About 60 percent of Americans work in cubicles, and 93 percent of those dislike them.
How did that happen? Nikil Saval, a shrewd, entertaining and highly informed student of the modern American workplace, supplies the answers.
An editor of the literary and cultural magazine n+1, Saval will present Cubed: The Secret History of the Workplace on September 14 at Elmhurst College.
Saval’s 2014 book Cubed: A Secret History of the Workplace reveals the surprising story of the places where most of our work gets done. From the days of the steno pool to today’s open-plan cubicle farms, Cubed chronicles the evolution of the American office by exploring some of the forces that have shaped white-collar work, including architecture, philosophy, class strife, the women’s movement and technological advances.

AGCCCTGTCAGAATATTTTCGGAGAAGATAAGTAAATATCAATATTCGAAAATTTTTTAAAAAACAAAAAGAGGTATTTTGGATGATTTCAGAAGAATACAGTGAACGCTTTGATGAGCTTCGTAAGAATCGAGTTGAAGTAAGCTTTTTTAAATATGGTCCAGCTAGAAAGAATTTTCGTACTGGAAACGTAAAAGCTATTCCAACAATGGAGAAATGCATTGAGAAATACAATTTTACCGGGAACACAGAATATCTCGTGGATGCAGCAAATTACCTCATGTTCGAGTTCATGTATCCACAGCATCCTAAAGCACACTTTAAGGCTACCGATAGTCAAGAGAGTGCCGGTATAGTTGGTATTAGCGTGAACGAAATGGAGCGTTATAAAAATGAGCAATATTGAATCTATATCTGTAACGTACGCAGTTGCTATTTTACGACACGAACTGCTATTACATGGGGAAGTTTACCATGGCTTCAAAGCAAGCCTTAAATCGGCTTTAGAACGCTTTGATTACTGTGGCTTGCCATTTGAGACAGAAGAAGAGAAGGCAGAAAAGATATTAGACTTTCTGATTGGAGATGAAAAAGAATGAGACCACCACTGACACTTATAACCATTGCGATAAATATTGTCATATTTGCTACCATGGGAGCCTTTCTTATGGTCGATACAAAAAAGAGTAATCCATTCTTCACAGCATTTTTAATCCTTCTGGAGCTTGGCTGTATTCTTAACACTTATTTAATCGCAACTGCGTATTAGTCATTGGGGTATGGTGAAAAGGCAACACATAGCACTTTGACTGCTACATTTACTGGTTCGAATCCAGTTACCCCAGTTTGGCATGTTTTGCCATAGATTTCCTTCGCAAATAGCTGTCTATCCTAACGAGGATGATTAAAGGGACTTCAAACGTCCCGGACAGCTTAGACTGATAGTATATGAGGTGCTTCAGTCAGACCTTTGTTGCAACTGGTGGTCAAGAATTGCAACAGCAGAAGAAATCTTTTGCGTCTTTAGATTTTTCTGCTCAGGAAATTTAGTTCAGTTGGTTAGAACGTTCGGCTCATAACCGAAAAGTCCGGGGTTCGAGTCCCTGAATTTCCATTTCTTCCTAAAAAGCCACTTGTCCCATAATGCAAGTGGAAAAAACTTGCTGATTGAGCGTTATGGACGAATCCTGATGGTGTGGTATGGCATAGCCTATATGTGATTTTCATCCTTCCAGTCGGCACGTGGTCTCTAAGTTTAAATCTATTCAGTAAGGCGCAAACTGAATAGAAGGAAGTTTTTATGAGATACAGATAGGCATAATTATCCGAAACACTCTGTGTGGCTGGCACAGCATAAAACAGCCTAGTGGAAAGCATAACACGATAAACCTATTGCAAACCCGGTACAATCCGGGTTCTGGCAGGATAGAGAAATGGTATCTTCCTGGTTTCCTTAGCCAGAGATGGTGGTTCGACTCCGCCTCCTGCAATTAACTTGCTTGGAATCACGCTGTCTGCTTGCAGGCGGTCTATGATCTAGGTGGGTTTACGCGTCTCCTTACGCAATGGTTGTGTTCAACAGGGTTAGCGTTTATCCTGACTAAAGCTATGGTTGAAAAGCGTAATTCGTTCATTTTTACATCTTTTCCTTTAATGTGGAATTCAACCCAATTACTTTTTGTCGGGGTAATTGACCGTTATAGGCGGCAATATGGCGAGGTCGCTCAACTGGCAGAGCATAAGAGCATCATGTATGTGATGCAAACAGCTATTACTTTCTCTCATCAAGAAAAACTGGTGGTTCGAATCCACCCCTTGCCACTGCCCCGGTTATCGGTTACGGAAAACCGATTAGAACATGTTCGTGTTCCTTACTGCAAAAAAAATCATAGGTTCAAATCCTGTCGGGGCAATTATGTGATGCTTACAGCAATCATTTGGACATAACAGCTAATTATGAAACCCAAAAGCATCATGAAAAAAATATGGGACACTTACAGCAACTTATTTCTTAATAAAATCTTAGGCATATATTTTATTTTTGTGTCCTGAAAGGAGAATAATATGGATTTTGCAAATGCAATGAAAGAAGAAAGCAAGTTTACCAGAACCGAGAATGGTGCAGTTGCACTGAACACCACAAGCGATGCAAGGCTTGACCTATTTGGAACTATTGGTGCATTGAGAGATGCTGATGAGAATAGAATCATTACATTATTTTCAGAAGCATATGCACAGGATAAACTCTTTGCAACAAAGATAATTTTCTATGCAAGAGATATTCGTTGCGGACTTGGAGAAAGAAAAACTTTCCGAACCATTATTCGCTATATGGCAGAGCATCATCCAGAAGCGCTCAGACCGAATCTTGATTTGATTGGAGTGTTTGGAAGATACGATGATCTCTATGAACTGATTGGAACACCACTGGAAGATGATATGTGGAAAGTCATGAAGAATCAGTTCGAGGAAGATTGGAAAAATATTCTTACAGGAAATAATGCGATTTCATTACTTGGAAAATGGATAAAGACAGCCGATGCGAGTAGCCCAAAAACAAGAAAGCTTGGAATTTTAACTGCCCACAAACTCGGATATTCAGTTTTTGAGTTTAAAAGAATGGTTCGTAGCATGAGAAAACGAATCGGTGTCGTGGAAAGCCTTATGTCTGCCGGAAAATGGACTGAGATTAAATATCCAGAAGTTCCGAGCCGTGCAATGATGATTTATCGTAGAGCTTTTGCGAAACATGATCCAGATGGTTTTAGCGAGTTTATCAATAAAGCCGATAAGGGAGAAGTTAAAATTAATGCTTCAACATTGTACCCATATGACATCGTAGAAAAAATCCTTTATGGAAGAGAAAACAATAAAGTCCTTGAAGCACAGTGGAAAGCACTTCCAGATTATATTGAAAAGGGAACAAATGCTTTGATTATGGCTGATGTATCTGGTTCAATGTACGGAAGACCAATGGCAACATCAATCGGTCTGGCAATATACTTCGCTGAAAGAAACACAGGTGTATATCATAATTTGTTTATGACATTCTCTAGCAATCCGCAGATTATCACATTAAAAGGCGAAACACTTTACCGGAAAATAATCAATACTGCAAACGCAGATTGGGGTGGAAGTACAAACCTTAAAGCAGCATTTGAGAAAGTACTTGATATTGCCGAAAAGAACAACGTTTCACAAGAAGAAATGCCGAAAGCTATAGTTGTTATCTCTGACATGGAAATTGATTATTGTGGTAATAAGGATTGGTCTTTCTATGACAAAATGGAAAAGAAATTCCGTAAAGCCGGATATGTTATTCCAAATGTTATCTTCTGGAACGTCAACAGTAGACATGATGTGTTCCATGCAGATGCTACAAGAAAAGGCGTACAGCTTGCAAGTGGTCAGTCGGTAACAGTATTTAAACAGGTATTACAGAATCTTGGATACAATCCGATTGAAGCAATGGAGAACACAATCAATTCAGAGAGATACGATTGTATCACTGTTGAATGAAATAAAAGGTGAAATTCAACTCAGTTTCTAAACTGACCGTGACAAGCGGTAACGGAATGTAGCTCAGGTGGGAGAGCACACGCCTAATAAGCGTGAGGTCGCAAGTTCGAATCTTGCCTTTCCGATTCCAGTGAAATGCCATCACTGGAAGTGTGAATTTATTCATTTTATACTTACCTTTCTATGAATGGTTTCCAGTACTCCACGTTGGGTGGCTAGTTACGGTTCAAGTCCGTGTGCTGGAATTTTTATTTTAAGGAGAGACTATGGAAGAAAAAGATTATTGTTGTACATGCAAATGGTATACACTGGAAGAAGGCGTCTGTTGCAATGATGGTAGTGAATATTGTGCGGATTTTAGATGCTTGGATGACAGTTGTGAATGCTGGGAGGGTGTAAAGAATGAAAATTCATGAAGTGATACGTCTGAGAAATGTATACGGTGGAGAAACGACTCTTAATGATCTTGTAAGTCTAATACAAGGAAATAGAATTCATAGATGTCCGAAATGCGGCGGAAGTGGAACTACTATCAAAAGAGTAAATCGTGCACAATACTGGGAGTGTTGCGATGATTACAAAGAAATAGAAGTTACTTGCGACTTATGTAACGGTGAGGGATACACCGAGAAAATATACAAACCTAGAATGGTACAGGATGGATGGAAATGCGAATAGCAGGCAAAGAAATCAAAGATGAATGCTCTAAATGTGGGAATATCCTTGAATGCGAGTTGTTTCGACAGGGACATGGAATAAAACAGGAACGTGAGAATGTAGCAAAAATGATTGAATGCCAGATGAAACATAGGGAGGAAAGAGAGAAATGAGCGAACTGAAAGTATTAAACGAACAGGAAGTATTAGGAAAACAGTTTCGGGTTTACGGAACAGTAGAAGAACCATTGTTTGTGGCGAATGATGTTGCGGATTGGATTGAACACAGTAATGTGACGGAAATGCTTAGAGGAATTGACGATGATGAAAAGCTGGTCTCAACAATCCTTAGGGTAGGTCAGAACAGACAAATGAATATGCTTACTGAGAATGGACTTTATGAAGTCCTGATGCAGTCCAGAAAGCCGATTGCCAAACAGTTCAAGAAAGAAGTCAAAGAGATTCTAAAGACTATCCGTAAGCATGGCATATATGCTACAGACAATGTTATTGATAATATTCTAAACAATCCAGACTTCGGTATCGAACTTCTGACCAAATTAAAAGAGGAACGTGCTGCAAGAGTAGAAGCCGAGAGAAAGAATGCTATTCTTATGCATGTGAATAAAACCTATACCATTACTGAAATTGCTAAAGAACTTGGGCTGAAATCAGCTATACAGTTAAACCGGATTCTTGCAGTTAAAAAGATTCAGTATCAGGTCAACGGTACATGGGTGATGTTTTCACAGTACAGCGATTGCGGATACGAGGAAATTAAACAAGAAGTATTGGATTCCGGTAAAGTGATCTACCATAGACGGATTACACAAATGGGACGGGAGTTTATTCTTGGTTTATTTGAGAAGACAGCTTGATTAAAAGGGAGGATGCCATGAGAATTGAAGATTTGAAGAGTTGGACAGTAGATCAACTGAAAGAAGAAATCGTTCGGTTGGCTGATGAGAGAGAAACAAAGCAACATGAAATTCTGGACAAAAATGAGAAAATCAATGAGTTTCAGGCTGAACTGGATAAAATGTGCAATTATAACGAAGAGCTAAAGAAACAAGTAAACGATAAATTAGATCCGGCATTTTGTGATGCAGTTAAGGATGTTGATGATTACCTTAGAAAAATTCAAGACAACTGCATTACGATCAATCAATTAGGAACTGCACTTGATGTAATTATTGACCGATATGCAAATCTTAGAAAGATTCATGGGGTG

The Washington Post calls Cubed “a fascinating guide to the intellectual history of the American office. Part cultural history, part architectural analysis and part management theory—with some labor economics, gender studies and pop culture thrown in for good measure—the book is a smart look at the evolution of the place where we spend so much of our lives.”
Saval’s talk will begin at 7:00 p.m. on Sunday, September 14, in the Founders Lounge of the Frick Center. A book-signing will follow the lecture. Admission is $10 for the general public and free for Elmhurst College students, faculty, staff and alumni. Tickets are available online or at the door, depending on availability. For more information, call (630) 617-3390.